3 Reasons To Rotate Away From US Equities

March 26, 2015

 

Monetary Trajectories: Converging On The US Policy Road Map

The Fed—with its proclivity for simple and intuitive language (note: tongue firmly in cheek)—has repeatedly spoken about the potential for a supposed “wealth effect” caused by quantitative easing. This is so-called trickle-down economics, in which asset price appreciation causes higher consumption, eventually leads to greater real investment. That’s the theory anyway.

 

In reality, the opposite is actually occurring. While ultra-low rates and high monetary activism have surely boosted asset prices, they have simultaneously discouraged saving and, ultimately, led corporations to resort to financial engineering to boost earnings, as opposed to capital investment.

 

Where then does quantitative easing (QE) work best? The issue need not be hideously complex. While QE is often seen as a targeted approach, the channel where it works best is in the revival of investor animal spirits. QE—and the wider business of central banking—has always been a confidence game.

 

Therefore, U.S. monetary policy is widely seen as the successful post-crisis model. While it didn’t work as designed, it did engineer an upsurge in investor confidence.

 

This is why recent policy shifts in Europe have been so important. Overriding the political and philosophical opposition emanating from Germany (read: abandoning austerity and adopting QE) was everything. It means Europe has embraced the U.S. policy road map pioneered by Bernanke and Yellen. This was previously unthinkable.

 

Looking ahead, investors will start rewarding U.S.-style expansionary policies in the form of higher asset prices (whether one agrees with them or not is unimportant). This is already happening, with eurozone stock markets vastly outperforming the U.S. since the onset of QE. Expect this to continue.

 

Behavioral Indicators: US Dollar Sentiment Blinking Red

Everyone knows the euro is plunging to parity. Even French President Hollande recently joined the chorus, lightening the deflationary mood with his own joie de vivre: “It makes things nice and clear: one euro equals a dollar.”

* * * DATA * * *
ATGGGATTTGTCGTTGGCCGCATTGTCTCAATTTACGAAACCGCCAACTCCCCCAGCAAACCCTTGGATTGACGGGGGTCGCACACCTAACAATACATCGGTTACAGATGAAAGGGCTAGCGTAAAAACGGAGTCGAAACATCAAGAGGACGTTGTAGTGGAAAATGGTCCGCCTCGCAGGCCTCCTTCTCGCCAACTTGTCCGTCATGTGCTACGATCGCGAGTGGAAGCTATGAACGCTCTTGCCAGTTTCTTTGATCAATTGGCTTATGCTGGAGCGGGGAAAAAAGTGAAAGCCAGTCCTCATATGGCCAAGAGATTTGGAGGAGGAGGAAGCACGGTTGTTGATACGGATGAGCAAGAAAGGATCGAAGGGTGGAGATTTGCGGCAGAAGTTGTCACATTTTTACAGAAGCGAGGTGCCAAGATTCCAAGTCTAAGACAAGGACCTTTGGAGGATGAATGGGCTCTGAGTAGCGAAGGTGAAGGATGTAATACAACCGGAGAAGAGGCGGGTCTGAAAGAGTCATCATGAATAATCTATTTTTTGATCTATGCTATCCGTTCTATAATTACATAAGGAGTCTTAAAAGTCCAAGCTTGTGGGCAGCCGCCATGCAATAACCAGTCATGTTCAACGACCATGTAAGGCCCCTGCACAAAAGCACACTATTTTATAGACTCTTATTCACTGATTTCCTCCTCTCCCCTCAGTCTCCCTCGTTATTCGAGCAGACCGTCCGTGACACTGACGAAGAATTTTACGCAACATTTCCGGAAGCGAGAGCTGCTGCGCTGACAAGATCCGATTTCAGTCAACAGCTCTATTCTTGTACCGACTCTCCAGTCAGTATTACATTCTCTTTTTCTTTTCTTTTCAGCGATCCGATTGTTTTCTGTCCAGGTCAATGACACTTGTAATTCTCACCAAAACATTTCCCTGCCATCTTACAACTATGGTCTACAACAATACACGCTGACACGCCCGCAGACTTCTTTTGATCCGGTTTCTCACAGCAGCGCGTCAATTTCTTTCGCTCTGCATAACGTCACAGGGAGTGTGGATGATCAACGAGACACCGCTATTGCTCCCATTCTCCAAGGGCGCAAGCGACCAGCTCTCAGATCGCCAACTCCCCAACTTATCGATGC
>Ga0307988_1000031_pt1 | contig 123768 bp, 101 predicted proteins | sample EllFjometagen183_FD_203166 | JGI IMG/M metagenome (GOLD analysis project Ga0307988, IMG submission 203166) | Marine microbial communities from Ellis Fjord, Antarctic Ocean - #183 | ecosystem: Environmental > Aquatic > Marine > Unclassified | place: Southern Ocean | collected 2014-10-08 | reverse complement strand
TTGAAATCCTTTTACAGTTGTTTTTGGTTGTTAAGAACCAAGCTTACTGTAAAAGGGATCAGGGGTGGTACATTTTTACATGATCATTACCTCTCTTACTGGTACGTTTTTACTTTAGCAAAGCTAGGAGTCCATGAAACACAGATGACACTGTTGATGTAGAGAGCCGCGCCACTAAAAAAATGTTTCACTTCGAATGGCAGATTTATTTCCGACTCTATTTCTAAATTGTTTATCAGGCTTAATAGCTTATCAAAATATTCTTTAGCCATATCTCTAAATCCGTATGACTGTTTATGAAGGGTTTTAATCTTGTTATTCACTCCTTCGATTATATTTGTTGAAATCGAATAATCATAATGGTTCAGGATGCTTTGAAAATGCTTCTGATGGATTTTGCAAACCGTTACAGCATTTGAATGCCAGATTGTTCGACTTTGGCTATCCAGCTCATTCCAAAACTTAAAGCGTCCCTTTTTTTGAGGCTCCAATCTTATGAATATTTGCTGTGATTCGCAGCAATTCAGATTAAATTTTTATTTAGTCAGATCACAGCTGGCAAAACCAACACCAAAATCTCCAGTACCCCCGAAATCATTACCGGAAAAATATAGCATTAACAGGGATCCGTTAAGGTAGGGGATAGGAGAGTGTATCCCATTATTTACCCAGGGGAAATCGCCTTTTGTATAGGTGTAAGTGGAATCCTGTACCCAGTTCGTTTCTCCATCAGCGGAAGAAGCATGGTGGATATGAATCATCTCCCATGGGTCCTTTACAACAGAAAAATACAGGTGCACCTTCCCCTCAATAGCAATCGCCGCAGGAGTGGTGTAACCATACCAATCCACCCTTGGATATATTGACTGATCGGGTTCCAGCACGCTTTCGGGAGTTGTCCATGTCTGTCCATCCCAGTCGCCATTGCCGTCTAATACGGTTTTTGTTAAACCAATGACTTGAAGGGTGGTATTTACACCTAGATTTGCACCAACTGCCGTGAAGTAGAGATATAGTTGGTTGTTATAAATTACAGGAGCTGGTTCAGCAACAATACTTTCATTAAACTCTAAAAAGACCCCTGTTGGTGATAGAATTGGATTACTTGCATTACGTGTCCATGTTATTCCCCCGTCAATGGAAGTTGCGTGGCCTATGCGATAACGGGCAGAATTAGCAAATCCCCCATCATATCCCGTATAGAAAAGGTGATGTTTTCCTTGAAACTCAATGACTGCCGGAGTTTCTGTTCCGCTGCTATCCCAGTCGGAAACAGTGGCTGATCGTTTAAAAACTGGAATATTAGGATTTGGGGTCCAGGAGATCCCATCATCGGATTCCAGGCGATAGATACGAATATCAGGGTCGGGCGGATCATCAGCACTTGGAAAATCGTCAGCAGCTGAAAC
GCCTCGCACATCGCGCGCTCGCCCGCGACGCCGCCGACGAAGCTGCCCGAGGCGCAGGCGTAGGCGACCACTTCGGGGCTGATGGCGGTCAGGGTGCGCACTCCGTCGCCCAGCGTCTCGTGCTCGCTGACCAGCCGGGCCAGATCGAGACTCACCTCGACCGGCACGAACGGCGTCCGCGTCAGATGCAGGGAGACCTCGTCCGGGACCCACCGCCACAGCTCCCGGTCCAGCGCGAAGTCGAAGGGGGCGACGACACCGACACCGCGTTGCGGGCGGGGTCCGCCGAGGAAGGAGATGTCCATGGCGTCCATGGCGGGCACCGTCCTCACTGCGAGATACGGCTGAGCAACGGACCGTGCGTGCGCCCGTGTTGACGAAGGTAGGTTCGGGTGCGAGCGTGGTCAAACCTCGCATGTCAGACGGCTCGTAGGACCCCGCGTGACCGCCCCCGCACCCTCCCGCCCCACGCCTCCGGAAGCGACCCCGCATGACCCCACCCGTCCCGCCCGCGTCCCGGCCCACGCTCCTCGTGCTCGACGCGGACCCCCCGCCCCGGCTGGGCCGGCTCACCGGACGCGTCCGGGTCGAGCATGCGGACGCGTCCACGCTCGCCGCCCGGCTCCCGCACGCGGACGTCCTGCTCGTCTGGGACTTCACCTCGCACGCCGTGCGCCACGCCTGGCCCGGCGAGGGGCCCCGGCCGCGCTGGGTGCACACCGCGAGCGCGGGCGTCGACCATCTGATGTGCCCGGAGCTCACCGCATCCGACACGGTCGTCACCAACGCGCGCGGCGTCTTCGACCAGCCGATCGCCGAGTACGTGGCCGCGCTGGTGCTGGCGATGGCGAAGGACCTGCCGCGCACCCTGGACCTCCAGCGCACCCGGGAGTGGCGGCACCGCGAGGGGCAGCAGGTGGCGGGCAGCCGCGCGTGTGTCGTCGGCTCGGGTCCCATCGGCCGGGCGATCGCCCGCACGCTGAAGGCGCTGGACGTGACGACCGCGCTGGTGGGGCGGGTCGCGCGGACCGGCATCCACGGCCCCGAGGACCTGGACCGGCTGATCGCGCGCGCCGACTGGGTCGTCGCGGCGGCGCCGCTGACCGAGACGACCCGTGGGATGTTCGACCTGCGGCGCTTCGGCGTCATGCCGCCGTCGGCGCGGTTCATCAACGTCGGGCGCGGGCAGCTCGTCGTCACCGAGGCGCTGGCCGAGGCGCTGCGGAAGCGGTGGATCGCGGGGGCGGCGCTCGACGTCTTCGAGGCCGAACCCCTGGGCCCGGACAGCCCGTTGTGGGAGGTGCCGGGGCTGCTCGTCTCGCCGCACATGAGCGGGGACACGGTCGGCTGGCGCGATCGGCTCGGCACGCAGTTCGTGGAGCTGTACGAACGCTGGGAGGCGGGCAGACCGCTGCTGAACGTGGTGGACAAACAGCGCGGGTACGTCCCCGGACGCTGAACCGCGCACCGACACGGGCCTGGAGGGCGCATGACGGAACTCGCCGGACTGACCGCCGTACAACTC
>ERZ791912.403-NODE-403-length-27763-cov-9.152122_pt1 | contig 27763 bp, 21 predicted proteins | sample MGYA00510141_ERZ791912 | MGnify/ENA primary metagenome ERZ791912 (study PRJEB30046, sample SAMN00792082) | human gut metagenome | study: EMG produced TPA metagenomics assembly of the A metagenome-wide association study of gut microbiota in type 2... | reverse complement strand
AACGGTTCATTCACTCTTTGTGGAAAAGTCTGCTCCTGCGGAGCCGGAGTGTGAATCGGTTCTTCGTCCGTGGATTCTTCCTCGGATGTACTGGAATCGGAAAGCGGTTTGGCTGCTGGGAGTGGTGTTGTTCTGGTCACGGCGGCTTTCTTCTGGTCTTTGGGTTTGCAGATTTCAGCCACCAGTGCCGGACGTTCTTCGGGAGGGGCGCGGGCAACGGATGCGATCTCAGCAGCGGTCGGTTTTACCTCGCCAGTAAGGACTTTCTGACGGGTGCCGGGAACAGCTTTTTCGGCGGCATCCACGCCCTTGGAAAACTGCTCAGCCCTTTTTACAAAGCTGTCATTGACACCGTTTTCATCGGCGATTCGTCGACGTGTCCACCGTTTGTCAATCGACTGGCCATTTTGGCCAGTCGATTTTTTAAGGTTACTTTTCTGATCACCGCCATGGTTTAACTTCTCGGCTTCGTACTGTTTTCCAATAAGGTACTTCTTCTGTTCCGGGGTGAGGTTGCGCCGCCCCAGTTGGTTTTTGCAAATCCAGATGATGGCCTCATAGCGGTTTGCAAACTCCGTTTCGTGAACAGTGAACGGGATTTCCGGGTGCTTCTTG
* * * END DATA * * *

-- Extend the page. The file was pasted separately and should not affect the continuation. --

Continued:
But beware consensus forecasts. Our sentiment models are indicating near universal bullishness to the U.S. dollar. When everyone is thinking the same thing, who is left to place the marginal trade? Yes, the U.S. dollar could continue to strengthen into the stratosphere, but there is a high likelihood that several currency pairs stabilize, or even rally, from these levels.

 

The catalyst will be changing macro narratives. For the eurozone and Japan, capital will head back to these regions if a recovery takes hold. The resulting flows of global capital will at least stabilize the euro and yen.

 

Better yet, Asian currencies—which have been fairly resilient versus the U.S. dollar—could start to rally as a firm recovery materializes. Here the plunge in commodity prices is dramatically lowering inflation, paving the way for significant policy easing (six central banks in Asia have surprised with rate cuts this year). Perhaps more importantly, most Asian countries do not face the same liquidity traps as the developed world. Engineering a recovery by boosting domestic demand will be much easier.

 

Conclusions

In many ways, the above argument is not driven by a negative view on U.S. equities or the U.S. dollar. After all, history has shown that the senior currency becomes chronically strong in postfinancial crisis periods. This could still run for several years.

 

However, trends are not always linear. A pause is very likely. This will be driven by a recognition that worldwide policy is converging on the U.S. model and should deliver, at the very least, a multiquarter bounce in economies outside the U.S.

 

It is also a recognition that the sponsorship of rising global asset markets by the world’s monetary authorities will continue for some time. Still, it is time to rotate away from America. Thank you Bernanke and Yellen. Our clients have enjoyed the ride.


Tyler Mordy, president and co-chief investment officer of Hahn Investment Stewards, is an expert in the design and application of global macro ETF managed portfolios. He is interviewed by the financial media for his global investment strategy views, as well as ETF trends. CNBC has called him one of the “best independent ETF experts.” Contact Hahn athahninvest.com/contact.

 

 

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